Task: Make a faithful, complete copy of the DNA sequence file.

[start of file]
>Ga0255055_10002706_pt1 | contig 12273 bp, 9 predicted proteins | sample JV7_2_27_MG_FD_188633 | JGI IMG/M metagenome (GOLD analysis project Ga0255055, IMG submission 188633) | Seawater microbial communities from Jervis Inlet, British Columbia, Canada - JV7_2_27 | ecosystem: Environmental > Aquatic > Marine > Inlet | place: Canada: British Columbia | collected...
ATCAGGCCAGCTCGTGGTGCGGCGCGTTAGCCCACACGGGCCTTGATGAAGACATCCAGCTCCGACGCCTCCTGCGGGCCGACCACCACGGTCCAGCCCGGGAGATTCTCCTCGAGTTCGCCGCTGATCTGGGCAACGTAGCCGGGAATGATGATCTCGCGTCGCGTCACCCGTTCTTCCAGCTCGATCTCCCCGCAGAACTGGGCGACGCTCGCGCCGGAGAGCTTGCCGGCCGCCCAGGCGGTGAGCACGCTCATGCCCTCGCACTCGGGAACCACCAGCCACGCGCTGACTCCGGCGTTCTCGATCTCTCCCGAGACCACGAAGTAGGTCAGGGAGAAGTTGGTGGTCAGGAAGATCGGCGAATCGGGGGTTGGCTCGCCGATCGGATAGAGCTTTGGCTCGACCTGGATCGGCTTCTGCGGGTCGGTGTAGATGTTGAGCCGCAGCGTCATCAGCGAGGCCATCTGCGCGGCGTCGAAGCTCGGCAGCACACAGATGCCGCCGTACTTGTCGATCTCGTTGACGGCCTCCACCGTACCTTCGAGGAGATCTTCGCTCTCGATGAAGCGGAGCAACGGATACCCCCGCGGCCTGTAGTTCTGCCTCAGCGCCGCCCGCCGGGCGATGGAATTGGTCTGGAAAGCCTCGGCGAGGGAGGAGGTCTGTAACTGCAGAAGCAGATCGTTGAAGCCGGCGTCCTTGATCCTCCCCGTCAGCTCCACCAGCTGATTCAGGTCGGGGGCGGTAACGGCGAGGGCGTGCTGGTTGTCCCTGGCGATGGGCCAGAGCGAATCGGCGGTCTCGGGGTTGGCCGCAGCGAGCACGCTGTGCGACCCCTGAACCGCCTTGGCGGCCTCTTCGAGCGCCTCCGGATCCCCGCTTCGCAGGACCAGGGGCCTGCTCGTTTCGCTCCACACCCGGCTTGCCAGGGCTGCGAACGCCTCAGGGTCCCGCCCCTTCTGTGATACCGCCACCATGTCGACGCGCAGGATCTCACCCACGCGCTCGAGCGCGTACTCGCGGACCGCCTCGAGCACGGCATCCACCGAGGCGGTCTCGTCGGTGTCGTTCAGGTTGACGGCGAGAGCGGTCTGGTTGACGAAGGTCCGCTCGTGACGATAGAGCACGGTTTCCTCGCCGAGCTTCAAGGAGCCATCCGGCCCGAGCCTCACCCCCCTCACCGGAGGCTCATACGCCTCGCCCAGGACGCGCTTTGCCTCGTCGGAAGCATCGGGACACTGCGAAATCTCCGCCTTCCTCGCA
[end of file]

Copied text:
>Ga0255055_10002706_pt1 | contig 12273 bp, 9 predicted proteins | sample JV7_2_27_MG_FD_188633 | JGI IMG/M metagenome (GOLD analysis project Ga0255055, IMG submission 188633) | Seawater microbial communities from Jervis Inlet, British Columbia, Canada - JV7_2_27 | ecosystem: Environmental > Aquatic > Marine > Inlet | place: Canada: British Columbia | collected...
ATCAGGCCAGCTCGTGGTGCGGCGCGTTAGCCCACACGGGCCTTGATGAAGACATCCAGCTCCGACGCCTCCTGCGGGCCGACCACCACGGTCCAGCCCGGGAGATTCTCCTCGAGTTCGCCGCTGATCTGGGCAACGTAGCCGGGAATGATGATCTCGCGTCGCGTCACCCGTTCTTCCAGCTCGATCTCCCCGCAGAACTGGGCGACGCTCGCGCCGGAGAGCTTGCCGGCCGCCCAGGCGGTGAGCACGCTCATGCCCTCGCACTCGGGAACCACCAGCCACGCGCTGACTCCGGCGTTCTCGATCTCTCCCGAGACCACGAAGTAGGTCAGGGAGAAGTTGGTGGTCAGGAAGATCGGCGAATCGGGGGTTGGCTCGCCGATCGGATAGAGCTTTGGCTCGACCTGGATCGGCTTCTGCGGGTCGGTGTAGATGTTGAGCCGCAGCGTCATCAGCGAGGCCATCTGCGCGGCGTCGAAGCTCGGCAGCACACAGATGCCGCCGTACTTGTCGATCTCGTTGACGGCCTCCACCGTACCTTCGAGGAGATCTTCGCTCTCGATGAAGCGGAGCAACGGATACCCCCGCGGCCTGTAGTTCTGCCTCAGCGCCGCCCGCCGGGCGATGGAATTGGTCTGGAAAGCCTCGGCGAGGGAGGAGGTCTGTAACTGCAGAAGCAGATCGTTGAAGCCGGCGTCCTTGATCCTCCCCGTCAGCTCCACCAGCTGATTCAGGTCGGGGGCGGTAACGGCGAGGGCGTGCTGGTTGTCCCTGGCGATGGGCCAGAGCGAATCGGCGGTCTCGGGGTTGGCCGCAGCGAGCACGCTGTGCGACCCCTGAACCGCCTTGGCGGCCTCTTCGAGCGCCTCCGGATCCCCGCTTCGCAGGACCAGGGGCCTGCTCGTTTCGCTCCACACCCGGCTTGCCAGGGCTGCGAACGCCTCAGGGTCCCGCCCCTTCTGTGATACCGCCACCATGTCGACGCGCAGGATCTCACCCACGCGCTCGAGCGCGTACTCGCGGACCGCCTCGAGCACGGCATCCACCGAGGCGGTCTCGTCGGTGTCGTTCAGGTTGACGGCGAGAGCGGTCTGGTTGACGAAGGTCCGCTCGTGACGATAGAGCACGGTTTCCTCGCCGAGCTTCAAGGAGCCATCCGGCCCGAGCCTCACCCCCCTCACCGGAGGCTCATACGCCTCGCCCAGGACGCGCTTTGCCTCGTCGGAAGCATCGGGACACTGCGAAATCTCCGCCTTCCTCGCA